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I saw a n old SE question about the difference between 'in particular' and 'particularly'. I understand the difference between the two, but my question is whether they can both be used in the same sentence.

eg: In particular, disease A is considered (to be?) particularly contagious.

Assuming that we were talking about many infectious diseases, the phrase 'in particular', I feel stresses on the disease and 'particularly' stresses on the severity of the contagiousness. Am I right? There are very few Google search results for sentences containing both these phrases.

I have three questions.

1) Can they be used in the same sentence or is it redundant?

2) Is the above sentence and my understanding of the nuances right?

3) (slightly off-topic) Does the sentence need the phrase in the brackets?

Thanks in advance.

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Let's contemplate:

  1. "In particular" is an idiomatic expression that means "in distinction from others" or "specifically". This expression usually refers to nouns and is set apart by a comma when it occurs at the beginning of a sentence or a phrase.
  2. "Particularly" means "in detail" or "to an unusual degree". It is an adverb, and as such it can be used to modify a verb, an adjective, or another adverb but not nouns. It is not set off by a comma from the rest of the sentence.

Both uses of particular have the same meaning, but are used in different ways. We could also say in specific and specifically (which is more formal but has the same meaning). ELB - English Lessons Brighton.

Often, particularly can also be used as an adverb in place of in particular to specify something individually. But in this case it is used relative to earlier details. Examples below have the same meaning:

  • The weather was bad this week, particularly on Wednesday.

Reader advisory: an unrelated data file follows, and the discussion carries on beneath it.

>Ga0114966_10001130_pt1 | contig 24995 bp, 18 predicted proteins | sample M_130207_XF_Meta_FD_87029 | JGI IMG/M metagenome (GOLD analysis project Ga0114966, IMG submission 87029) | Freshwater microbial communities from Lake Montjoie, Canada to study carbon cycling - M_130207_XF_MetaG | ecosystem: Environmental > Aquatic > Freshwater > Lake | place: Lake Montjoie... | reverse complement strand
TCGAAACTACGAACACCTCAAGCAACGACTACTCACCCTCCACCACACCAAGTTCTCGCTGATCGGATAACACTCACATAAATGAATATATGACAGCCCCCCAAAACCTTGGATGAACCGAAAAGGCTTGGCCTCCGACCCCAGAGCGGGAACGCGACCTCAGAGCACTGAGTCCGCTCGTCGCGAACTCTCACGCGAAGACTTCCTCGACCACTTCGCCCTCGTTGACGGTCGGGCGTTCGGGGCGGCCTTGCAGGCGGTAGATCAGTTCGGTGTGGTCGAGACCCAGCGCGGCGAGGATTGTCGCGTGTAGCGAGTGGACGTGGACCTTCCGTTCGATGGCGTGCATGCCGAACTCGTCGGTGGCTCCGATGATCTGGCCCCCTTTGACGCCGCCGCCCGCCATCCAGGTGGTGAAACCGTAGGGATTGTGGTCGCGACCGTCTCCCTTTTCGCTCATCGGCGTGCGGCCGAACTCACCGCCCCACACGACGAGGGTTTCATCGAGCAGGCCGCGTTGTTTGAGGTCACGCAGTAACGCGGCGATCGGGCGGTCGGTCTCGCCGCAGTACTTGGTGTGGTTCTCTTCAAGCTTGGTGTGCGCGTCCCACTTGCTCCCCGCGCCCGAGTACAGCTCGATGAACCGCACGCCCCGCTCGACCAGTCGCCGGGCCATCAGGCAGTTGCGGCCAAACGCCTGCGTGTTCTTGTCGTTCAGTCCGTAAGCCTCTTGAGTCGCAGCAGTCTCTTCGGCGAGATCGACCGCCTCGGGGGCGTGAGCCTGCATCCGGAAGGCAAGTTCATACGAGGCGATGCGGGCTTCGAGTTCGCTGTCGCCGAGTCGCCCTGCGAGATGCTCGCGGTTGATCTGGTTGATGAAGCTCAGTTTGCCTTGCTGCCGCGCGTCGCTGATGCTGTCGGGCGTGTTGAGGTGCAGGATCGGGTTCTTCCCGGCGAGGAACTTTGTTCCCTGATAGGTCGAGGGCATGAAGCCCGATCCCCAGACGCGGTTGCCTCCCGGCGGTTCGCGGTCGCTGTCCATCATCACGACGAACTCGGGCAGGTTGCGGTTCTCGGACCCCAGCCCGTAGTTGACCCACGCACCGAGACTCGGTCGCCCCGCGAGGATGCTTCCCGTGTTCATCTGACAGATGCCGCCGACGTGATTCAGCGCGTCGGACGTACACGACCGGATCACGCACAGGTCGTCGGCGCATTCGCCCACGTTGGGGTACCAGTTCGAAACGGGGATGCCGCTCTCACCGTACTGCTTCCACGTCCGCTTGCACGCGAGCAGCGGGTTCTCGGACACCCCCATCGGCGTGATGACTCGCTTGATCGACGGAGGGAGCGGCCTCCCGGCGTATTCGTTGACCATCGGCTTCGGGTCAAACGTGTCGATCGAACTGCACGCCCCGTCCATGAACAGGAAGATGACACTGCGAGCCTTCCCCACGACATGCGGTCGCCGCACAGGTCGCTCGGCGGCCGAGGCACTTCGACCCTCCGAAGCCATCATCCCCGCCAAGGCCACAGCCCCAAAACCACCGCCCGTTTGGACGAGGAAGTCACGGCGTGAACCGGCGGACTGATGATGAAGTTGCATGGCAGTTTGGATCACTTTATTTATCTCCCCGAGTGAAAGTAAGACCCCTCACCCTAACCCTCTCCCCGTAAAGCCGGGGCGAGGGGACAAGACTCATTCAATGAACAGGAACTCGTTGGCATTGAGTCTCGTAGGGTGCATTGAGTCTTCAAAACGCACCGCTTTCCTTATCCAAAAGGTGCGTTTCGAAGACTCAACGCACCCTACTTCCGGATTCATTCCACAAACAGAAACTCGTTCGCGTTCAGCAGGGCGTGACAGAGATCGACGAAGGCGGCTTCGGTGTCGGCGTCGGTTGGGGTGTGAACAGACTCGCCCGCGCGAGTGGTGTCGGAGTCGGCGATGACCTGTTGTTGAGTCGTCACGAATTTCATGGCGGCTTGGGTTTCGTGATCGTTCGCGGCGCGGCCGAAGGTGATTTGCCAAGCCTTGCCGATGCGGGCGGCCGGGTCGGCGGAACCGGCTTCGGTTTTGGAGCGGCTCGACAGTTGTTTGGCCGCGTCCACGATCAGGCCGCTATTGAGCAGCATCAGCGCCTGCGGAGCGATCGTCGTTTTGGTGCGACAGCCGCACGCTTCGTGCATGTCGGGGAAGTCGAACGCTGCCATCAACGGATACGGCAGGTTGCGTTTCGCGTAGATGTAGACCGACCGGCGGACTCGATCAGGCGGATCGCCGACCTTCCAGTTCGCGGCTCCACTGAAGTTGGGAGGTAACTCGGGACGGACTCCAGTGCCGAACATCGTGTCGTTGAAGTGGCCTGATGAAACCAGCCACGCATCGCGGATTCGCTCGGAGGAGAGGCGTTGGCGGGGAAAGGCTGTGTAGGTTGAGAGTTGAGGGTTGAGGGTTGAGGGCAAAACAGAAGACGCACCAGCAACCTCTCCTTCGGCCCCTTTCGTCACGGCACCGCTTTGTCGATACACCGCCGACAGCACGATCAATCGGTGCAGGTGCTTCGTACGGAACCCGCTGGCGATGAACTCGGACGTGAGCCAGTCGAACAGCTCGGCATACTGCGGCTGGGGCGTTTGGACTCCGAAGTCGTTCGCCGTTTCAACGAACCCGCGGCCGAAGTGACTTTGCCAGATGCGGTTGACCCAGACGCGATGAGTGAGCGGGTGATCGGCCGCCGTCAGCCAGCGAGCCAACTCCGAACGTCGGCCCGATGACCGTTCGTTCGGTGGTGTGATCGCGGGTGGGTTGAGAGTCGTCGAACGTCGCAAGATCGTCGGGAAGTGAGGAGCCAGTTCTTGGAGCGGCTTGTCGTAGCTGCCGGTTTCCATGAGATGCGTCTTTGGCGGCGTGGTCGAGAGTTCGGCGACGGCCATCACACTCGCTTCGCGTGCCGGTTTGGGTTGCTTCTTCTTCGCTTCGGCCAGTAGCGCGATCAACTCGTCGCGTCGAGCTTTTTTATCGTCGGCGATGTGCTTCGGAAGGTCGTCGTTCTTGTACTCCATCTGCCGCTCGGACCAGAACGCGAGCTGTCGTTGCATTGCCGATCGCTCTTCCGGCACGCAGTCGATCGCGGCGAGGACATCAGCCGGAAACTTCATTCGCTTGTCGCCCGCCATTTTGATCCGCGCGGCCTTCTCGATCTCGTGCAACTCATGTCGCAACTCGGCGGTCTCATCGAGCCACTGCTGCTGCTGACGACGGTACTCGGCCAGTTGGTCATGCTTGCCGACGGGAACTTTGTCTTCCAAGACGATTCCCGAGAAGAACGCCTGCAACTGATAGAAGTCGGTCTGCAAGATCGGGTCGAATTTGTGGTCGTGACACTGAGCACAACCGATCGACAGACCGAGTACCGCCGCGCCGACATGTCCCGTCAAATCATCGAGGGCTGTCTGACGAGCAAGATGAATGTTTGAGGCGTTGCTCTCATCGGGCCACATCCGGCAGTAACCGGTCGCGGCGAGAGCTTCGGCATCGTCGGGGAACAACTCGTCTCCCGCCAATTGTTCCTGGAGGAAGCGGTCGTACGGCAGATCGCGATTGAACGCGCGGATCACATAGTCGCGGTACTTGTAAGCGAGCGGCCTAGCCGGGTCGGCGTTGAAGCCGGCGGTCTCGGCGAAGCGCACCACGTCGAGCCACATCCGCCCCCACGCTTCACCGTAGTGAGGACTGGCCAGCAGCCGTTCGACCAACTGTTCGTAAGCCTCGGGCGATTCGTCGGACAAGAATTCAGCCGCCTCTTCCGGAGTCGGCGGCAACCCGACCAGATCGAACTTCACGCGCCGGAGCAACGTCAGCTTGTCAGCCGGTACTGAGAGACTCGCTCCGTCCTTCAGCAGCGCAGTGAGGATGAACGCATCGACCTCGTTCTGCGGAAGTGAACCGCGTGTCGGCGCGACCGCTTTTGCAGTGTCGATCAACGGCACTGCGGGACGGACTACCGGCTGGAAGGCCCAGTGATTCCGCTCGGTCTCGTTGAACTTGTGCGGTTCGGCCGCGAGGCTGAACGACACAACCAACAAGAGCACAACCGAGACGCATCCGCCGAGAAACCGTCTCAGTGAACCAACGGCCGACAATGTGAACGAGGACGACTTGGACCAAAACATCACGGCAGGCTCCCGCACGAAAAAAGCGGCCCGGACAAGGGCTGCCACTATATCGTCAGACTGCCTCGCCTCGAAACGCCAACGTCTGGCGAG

• The weather was bad this week, on Wednesday in particular.

Here, used in a relative clause (one that works relating to the main clause), particularly means specifically or especially, and is essentially the same as in particular. But if we used it in the main clause, the meanings of the two phrases would differ:

  • The weather was particularly bad this week. (The weather was worse than usual.)
  • In particular, the weather was bad this week. (The weather was one thing that was specifically bad, amongst other things.)

Note, though, that in particular can never be used in place of particularly to modify verbs.


Summing up, yes, we can use both words in a sentence:

  • In particular, disease A is considered particularly contagious. (Specifically, disease A is considered highly (unusually) contagious.)

Extra Info: "Considered" and "Considered to be" are interchangeable, however, "To be" is redundant)*. You can also say, "Considered as being"

| improve this answer | |
  • Good answer, but a couple of comments. "In specific" is not used in the same way as "in particular" at the start of a sentence. You could say "In specific cases ...", but not "In specific, cases ...", you should use "Specifically" if you want to say something like that (i.e. you don't separate off "in specific" by itself with a comma). – SteveES May 23 '17 at 9:52
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    Stylistically, it can sometimes be seen as bad form to repeat the same word too often within a small piece of text, so it might be preferable to replace one of the "particular" words with something else, like especially. (I'm not saying there is anything wrong with it, but if it were me I would probably use a synonym). On an additional stylistic note, while "to be" is not necessary, I think it sounds better when it is there. – SteveES May 23 '17 at 9:56
  • @SteveES You're right. I've checked the dictionary now – SovereignSun May 23 '17 at 9:58

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